4. OUR RECOMMENDATIONS
Migration-relating programming should have a role in the EU’s external action, but money should be spent on supporting partner countries in developing safe, orderly and regular pathways for migrants across all skill-levels with a focus on supporting regional mobility between countries who depend on migration for their development.
Budget can be allocated for voluntary returns and reintegration which are human rights-based, sustainable and dignified, with focus on a whole-of-government approach to reintegration as well as a commitment to non-refoulement and the prohibition of collective expulsion. Development aid should never be used for forced returns.
It is also important to address root causes of human mobility, but it must always be based on a thorough analysis of the context, in consultation with migrants and displaced persons, host communities as well as the local and national governments. The specific needs of women, children and vulnerable persons must always be considered.
Let us in this context just note that the most extreme situations of poverty addressed by EU development policy and those situations generating migration towards the EU are usually NOT the same.
The aim of EU financial support should be to create sustainable solutions that address legitimate grievances: particularly around demographic processes, rule of law, social accountability, wealth distribution, gender justice and access to social services, not to stem migration.
Cooperation with countries hosting large displaced populations must have a prominent place in EU external action related to migration, as more than 80% of displaced persons are staying in developing countries. The needs of displaced persons and the needs of host communities must be supported to find durable solutions. This can only be effective if it provides local representatives, local and national governments and international aid providers with the opportunity to participate in a meaningful way in the design and implementation of projects. Support for internally displaced persons should also be provided by these programmes.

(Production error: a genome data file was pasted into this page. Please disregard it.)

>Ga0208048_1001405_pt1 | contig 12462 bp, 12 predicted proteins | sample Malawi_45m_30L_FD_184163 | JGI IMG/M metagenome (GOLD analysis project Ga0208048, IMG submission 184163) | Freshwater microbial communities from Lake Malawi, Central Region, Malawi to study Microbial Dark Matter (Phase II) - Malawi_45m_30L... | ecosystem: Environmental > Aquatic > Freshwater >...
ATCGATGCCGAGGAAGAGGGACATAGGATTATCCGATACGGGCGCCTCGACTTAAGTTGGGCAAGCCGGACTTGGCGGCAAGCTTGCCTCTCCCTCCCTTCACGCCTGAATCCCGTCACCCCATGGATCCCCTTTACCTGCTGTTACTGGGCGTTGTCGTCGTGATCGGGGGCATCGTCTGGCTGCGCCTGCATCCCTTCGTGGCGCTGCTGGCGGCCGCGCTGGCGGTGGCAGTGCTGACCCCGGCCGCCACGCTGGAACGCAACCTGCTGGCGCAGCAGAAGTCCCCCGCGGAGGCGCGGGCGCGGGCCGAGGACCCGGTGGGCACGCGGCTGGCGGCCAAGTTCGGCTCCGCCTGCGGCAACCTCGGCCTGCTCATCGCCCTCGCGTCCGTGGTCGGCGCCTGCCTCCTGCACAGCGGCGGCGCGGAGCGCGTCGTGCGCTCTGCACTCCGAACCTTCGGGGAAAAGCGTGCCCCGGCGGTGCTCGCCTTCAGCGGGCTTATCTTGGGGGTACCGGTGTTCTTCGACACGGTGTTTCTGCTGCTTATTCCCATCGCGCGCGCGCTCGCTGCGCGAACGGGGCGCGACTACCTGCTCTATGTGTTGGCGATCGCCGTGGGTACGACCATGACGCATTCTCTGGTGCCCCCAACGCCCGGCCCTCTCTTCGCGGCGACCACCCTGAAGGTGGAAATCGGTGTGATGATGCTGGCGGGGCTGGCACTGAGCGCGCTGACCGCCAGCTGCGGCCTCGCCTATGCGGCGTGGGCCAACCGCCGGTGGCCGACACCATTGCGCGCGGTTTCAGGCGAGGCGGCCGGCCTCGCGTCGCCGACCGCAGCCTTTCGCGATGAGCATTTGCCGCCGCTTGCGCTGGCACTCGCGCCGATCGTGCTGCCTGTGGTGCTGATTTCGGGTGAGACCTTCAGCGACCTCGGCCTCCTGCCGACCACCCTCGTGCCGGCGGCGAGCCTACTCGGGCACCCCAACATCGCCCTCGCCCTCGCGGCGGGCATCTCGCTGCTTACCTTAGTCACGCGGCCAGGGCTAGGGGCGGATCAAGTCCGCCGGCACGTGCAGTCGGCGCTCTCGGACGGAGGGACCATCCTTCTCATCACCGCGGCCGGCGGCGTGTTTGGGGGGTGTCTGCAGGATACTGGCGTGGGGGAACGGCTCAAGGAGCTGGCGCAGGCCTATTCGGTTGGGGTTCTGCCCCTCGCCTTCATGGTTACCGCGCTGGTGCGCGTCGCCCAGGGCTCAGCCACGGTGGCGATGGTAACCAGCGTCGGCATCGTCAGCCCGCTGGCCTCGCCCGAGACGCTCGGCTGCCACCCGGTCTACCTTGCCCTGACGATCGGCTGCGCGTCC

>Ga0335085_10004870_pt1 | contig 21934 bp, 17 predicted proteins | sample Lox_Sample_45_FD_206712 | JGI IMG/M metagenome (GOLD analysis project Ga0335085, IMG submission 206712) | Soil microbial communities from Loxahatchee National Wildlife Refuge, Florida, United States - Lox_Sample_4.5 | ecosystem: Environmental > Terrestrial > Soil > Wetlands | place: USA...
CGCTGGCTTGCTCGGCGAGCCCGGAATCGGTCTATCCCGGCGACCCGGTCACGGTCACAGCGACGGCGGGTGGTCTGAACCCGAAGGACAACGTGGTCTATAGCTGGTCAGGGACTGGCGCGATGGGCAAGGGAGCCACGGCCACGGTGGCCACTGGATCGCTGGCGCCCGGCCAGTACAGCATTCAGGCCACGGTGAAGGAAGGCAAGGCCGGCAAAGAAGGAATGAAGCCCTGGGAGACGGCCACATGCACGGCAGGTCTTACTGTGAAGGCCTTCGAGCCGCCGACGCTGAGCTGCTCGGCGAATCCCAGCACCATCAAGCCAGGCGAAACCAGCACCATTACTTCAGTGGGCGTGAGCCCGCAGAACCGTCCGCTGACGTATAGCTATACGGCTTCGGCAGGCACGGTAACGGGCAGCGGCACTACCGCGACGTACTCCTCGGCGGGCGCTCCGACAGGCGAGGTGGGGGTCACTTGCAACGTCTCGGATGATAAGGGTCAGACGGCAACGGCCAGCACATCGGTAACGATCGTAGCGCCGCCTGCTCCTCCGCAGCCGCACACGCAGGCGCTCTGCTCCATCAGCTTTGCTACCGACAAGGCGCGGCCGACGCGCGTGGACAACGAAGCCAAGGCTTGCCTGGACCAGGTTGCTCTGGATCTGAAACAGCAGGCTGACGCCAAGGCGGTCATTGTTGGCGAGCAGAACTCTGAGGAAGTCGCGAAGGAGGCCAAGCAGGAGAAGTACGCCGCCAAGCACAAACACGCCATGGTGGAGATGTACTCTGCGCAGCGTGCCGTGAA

All these priority areas must be accompanied by programmes supporting persons in need of international protection and their recognition among mixed migration flows to ensure non-refoulement and the right to seek asylum.
5. THE ROLE OF THE EU PARLIAMENT
The European Parliament and its Members have an important role in drawing up and later scrutinising the budget and in stepping up to protect the EU’s role as a respected, principled global actor and number one aid donor. In the current political climate, it is increasingly crucial to stand up for human rights and fight for sustainable development.
We count on the European Parliament as the champion of human rights among the EU institutions to support civil society in this. Let’s move this forward together. We, at CONCORD, are looking forward to cooperating with you on the details of the next budget!
If you could not attend or want to have the full picture of the debate, have a look at the live streaming below: